In 2008 Jim Munroe, 31, began feeling ill. After suffering from headaches and excruciating pain in his leg and a wrong diagnosis of a blood clot, he was finally diagnosed with a rare and aggressive form of leukemia.
"The bone in my leg was swelling because of the amount of white blood cells being produced in my marrow," Munroe said. "The doctor said if it went on, the bone would break on its own."
Doctors told Munroe his only chance was a bone marrow transplant.
"I needed to have my immune system completely replaced," Munroe said. "I needed to have it re-booted, essentially, and I needed to have someone else's healthy white blood cells to replace my own."
Out of 7 million potential donors in the national bone marrow registry, one perfect match was found for Munroe.
The perfect match was a 19 year old woman who had signed up to be a donor at a Warped tour concert. She had been inspired by one of her favorite musicians who was able to survive his leukemia by receiving a bone marrow transplant from his sister.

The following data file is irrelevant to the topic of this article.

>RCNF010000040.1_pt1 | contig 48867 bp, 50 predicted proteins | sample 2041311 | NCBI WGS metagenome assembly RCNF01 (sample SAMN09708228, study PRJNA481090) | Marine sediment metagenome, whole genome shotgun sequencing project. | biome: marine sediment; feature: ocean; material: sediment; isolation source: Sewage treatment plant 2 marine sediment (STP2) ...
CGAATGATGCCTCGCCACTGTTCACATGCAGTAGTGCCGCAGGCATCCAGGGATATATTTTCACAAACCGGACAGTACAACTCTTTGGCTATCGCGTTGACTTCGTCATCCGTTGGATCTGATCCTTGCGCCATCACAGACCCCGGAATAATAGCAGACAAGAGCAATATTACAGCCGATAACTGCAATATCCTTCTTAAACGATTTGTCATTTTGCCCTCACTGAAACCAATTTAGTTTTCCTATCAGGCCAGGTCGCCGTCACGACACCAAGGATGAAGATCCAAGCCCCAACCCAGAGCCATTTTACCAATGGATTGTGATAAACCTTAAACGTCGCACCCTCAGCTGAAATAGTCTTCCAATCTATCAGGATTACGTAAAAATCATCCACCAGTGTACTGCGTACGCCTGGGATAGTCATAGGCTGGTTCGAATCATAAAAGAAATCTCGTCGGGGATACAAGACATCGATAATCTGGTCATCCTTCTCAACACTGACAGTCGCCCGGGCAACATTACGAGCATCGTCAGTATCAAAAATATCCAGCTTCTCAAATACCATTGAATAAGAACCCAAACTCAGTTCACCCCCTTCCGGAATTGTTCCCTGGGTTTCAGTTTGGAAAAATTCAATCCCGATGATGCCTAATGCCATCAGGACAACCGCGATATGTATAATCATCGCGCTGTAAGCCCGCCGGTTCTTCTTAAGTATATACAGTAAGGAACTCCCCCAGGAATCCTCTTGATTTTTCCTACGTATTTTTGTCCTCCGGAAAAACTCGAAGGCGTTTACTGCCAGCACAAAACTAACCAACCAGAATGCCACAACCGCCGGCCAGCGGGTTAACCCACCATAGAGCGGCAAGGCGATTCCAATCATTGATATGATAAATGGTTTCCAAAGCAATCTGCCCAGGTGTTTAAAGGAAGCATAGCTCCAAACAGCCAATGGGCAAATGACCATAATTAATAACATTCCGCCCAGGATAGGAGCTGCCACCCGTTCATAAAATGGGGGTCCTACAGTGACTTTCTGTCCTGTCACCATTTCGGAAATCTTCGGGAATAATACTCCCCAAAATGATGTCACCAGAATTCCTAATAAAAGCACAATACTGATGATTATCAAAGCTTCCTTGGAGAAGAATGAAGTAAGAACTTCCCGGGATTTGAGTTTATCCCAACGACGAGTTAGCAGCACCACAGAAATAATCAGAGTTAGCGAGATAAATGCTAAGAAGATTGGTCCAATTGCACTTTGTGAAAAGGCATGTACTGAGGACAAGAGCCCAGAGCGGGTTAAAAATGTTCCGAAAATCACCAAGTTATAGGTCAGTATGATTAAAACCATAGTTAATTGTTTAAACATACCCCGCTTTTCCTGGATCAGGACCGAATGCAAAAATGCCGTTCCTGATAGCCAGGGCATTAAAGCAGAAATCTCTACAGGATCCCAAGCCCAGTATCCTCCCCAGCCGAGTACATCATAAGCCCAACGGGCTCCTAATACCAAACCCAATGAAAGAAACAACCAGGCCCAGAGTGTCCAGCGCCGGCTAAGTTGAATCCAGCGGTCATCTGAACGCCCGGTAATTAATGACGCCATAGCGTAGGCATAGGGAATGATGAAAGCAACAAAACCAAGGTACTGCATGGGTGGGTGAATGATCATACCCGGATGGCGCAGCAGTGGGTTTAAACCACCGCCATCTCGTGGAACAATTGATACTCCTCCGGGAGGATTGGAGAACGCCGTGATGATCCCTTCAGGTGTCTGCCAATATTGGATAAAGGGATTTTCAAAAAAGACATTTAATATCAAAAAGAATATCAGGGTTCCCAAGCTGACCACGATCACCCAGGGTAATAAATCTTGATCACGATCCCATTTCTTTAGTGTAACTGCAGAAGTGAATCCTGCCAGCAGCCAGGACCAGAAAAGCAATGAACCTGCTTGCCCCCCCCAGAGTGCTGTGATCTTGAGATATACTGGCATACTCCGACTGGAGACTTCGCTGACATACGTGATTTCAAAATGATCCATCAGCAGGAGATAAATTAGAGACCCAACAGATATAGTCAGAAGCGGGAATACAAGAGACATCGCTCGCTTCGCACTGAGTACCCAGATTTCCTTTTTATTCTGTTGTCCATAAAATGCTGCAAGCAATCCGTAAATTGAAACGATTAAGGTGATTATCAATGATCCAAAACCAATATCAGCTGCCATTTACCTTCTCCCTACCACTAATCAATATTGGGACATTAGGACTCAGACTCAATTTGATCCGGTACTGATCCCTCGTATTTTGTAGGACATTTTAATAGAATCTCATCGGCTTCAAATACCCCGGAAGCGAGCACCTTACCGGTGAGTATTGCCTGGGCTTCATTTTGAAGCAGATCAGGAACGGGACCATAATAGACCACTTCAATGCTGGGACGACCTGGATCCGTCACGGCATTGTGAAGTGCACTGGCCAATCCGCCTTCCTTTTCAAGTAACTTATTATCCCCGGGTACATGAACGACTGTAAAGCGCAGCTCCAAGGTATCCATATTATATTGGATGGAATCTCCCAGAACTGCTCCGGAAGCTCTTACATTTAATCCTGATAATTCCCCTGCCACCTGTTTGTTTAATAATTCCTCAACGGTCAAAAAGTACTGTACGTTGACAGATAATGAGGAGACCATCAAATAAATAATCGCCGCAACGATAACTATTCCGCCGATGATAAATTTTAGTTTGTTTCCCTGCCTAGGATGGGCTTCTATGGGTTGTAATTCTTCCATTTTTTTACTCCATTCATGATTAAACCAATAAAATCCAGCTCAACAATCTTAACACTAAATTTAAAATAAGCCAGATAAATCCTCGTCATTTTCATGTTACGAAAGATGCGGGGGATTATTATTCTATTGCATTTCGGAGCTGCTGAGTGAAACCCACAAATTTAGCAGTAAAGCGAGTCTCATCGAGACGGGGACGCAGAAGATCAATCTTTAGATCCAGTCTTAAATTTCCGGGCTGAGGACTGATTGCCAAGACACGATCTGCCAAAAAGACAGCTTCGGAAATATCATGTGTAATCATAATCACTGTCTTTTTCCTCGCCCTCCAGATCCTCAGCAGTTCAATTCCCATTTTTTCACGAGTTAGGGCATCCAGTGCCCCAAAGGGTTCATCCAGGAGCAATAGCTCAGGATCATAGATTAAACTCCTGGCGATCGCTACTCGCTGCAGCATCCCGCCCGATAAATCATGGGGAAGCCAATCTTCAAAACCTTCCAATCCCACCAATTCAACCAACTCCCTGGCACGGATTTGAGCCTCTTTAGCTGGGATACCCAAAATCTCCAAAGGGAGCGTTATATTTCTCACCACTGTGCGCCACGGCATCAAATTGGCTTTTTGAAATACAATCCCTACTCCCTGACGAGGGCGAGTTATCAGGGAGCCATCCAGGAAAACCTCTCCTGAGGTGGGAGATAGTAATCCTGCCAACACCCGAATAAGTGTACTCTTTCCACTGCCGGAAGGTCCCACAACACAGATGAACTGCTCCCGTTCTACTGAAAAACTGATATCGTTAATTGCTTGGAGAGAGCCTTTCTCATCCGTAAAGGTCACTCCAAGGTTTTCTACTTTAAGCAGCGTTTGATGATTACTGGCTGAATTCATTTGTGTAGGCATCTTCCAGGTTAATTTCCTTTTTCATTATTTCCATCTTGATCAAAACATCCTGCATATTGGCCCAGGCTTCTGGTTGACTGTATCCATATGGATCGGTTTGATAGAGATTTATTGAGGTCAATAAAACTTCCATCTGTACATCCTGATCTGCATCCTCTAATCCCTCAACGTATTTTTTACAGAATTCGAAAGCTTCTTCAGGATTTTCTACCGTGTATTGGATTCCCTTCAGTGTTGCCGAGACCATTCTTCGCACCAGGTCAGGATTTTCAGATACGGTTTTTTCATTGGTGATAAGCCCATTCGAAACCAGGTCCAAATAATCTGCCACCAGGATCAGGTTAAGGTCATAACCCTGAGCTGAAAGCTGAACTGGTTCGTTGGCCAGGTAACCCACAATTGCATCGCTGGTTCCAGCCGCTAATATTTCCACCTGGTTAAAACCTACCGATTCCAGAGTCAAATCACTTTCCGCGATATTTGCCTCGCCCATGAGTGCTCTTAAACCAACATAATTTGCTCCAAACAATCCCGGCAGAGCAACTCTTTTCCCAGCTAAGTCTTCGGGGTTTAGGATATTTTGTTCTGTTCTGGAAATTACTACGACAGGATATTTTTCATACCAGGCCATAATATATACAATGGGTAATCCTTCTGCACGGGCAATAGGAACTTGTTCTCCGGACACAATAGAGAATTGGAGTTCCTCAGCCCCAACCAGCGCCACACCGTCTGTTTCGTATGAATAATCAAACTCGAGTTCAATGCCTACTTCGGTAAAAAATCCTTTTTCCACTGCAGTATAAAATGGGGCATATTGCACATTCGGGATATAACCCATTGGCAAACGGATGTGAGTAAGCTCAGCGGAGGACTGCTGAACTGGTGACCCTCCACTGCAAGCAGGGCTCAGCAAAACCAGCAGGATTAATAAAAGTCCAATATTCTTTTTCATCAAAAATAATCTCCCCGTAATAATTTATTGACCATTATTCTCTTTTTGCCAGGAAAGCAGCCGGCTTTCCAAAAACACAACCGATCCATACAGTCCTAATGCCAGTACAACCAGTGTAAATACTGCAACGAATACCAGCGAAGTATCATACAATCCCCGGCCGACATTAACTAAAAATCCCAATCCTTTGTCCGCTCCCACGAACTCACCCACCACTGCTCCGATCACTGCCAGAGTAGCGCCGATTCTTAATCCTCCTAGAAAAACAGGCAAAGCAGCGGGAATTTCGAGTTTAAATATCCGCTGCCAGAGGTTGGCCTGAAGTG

After the blood for the transplant had been extracted by needle, the woman had a tattoo placed on the spot where the needle entered, to remember the place where part of her own body had been removed to save someone else.
Although it took Munroe a long time to recover from the ordeal, now, a year later, he is doing well and has found out the identity of the woman whose bone marrow saved his life.
"I sent her an e-mail and said, 'Look, you saved my life,'" Munroe said. "'You saved my wife from being a widow. You saved my children from being fatherless. You are a hero of ours.'"